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Transient Ischemic Attacks
(TIA or Little Strokes)


TIA's are episodes of decreased or lost consciousness due to decreased blood flow to a portion of the brain. Occurring underwater they can lead to drowning and/or arterial gas embolism.

Transient Ischemic Attacks are included in the list of 'Neurological Absolute Contraindications'. These include:

  • History of Seizure disorder
  • Loss or change in the level of consciousness underwater is deadly.
  • After head injury, disallow diving during that period of time that the diver is at risk for seizures.
  • The diver should be completely free of changes in the level of sensorium, symptom free and be cleared by a neurologist as being free of seizure activity.
  • Intracranial tumor or aneurysm
  • History of TIA (transient ischemic attacks)or CVA (Cerebral vascular accidents)
  • History of spinal cord injury, disease or surgery with residual sequelae. This includes a history of having had Type II neurological DCS with permanent neurological deficits.
  • A history of unexplained syncopal episodes, whether cardiovascular or neurogenic.
  • Peripheral neuropathies are disqualifying.
  • Symptoms related to peripheral neuropathy mimic neurologic decompression sickness.

Bove, in 'Diving Medicine', states "Individuals with a history of transient ischemic attack (TIA) must undergo evaluation for cerebrovascular or cardiac disease before being considered for sport diving. Often a TIA is an indication of carotid disease, intracardiac thrombus, endocarditis, or valvular heart disease. These must be ruled out before consideration for diving".
Diver's Alert Network has the following to say about "stroke" in an article in the 'Alert Diver', May-June, 1999.
"Stroke, or loss of blood supply to the brain, causes damage to part of the brain, or bleeding from a blood vessel in the brain, which results in similar injury. Strokes come in all sizes and shapes, and the resulting disability depends on size and location of the event.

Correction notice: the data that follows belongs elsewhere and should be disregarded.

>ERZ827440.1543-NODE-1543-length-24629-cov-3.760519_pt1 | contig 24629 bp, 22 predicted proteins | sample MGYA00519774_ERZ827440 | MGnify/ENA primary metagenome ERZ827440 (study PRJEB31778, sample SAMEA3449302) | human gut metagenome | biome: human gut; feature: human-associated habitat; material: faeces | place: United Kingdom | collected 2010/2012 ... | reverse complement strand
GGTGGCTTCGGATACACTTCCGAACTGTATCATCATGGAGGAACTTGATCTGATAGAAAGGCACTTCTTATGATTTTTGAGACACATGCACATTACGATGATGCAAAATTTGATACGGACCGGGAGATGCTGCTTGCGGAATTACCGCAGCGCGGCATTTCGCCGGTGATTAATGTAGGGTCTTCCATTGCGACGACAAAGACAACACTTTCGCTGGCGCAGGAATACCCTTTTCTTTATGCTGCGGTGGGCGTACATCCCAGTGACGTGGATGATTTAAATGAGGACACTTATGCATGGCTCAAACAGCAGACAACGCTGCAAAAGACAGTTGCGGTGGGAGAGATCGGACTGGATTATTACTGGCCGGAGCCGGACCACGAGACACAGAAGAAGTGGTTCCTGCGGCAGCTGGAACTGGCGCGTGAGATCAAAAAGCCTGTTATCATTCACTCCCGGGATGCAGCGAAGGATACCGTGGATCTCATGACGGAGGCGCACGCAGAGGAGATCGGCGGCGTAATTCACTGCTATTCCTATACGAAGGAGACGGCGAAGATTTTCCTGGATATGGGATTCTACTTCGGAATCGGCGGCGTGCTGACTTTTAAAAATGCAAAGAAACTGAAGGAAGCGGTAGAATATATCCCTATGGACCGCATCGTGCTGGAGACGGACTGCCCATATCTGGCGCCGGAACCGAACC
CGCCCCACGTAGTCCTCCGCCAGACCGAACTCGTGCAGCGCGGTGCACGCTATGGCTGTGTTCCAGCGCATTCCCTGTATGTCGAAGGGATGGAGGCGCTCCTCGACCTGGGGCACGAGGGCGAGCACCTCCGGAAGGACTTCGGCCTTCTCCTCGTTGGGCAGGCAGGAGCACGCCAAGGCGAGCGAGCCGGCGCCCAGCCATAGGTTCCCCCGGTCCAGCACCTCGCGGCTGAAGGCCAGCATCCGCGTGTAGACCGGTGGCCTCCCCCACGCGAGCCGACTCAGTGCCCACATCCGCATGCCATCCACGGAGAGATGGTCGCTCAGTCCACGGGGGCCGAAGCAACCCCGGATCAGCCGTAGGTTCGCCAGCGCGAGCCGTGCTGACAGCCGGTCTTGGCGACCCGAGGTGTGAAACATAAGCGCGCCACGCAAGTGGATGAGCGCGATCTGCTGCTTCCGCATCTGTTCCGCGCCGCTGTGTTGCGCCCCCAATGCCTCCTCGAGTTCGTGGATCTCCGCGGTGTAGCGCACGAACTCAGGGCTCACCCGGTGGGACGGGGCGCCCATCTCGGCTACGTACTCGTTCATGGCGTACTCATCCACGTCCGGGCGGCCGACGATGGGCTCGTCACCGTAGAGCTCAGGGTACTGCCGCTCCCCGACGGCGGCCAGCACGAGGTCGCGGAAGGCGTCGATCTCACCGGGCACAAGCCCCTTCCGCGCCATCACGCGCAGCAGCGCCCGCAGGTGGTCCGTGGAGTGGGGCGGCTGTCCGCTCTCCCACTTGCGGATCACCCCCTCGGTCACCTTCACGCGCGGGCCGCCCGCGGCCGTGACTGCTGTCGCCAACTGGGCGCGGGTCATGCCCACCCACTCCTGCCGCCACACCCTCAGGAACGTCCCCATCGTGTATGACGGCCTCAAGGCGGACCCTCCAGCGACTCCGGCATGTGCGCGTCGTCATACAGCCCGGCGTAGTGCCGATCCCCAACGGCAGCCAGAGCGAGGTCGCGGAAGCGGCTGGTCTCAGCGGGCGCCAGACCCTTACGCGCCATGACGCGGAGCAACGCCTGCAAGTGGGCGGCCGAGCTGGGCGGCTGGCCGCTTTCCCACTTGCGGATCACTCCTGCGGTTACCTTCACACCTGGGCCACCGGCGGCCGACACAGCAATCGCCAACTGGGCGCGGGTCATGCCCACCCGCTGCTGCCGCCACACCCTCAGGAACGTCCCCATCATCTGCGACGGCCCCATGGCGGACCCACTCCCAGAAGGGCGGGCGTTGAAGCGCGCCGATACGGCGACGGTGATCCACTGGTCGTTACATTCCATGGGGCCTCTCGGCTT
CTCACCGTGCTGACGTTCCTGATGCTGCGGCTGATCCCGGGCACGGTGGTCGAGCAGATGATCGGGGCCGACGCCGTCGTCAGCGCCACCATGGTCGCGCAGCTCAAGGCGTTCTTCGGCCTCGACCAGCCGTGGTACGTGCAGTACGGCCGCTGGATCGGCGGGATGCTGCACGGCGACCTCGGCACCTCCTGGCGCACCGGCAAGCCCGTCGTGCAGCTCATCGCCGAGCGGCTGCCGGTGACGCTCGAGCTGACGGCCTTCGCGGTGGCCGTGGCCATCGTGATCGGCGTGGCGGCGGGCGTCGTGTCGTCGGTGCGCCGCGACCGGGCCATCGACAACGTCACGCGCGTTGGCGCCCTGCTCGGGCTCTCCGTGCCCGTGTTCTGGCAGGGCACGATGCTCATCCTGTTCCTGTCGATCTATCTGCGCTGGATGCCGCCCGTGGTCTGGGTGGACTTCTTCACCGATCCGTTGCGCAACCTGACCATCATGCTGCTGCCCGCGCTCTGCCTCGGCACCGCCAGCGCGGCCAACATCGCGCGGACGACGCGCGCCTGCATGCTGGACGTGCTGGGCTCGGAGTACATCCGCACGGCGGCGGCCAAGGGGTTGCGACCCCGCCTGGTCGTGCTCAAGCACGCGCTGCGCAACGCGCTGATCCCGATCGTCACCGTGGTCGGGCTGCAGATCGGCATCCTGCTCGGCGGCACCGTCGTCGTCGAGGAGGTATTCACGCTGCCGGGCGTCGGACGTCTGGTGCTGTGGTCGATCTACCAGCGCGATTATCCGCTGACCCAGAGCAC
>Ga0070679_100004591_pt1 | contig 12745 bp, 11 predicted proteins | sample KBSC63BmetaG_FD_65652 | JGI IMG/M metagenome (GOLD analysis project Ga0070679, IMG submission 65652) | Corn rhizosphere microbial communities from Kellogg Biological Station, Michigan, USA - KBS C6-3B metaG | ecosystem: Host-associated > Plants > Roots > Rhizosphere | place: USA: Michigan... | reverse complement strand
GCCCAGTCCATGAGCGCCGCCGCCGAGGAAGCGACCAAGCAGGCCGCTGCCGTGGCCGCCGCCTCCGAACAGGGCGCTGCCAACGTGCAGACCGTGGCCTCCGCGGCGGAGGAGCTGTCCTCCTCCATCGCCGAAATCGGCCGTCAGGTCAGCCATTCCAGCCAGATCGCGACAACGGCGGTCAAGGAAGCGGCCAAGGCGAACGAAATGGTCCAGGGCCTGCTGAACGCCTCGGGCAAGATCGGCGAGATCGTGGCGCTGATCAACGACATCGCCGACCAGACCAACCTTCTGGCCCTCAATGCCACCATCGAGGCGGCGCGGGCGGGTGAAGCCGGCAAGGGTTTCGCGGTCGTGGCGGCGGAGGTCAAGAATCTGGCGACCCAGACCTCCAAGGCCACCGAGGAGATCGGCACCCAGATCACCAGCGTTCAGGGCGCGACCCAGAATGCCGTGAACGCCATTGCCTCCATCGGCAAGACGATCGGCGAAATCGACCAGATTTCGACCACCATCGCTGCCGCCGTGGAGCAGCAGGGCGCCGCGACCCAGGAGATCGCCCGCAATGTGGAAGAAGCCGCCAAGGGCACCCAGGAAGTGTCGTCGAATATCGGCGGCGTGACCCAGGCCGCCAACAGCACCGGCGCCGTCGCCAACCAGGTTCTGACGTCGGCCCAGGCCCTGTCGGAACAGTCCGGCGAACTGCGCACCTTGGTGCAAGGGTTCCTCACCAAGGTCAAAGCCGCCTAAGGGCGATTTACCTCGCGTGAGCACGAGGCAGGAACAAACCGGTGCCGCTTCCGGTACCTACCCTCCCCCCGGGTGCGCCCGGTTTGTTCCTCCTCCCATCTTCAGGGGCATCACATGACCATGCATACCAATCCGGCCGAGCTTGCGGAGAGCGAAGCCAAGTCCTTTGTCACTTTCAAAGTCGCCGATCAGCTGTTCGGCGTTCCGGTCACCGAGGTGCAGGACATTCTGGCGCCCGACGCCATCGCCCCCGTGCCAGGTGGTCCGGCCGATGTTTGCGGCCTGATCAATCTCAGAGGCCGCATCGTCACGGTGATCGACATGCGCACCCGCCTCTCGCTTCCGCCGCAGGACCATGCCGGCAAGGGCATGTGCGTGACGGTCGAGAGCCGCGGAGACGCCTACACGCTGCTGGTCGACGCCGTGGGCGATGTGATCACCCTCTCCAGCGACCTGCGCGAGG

Fitness & Diving:

  1. Most strokes occur in older people. The stroke itself identifies the person as one who has advanced arterial disease, thus a higher expectation of further stroke or heart attack.
  2. The extent of disability caused by the stroke (e.g., paralysis, vision loss) may determine fitness to dive.
  3. Vigorous exercise, lifting heavy weights and using the Valsalva method for ear-clearing when diving all increase arterial pressure in the head and may increase the likelihood of a recurrent hemorrhage.
  4. While diving in itself entails exposure to elevated partial pressures and elevated hydrostatic pressure, it does not cause stroke.
  5. There is certainly increased risk in diving for someone who has experienced a stroke. Exceptional circumstances may exist, such as cerebral hemorrhage in a young person in whom the faulty artery has been repaired with little persisting damage. This type of recovery may permit a return to diving, with small risk. Each instance, however, requires a case-by-case decision, made with the advice of the treating physician, family and diving partners. Consulting a neurologist familiar with diving medicine is also advisable.
  6. There is a similar concern for significant residual symptoms, as with post brain tumor surgery."


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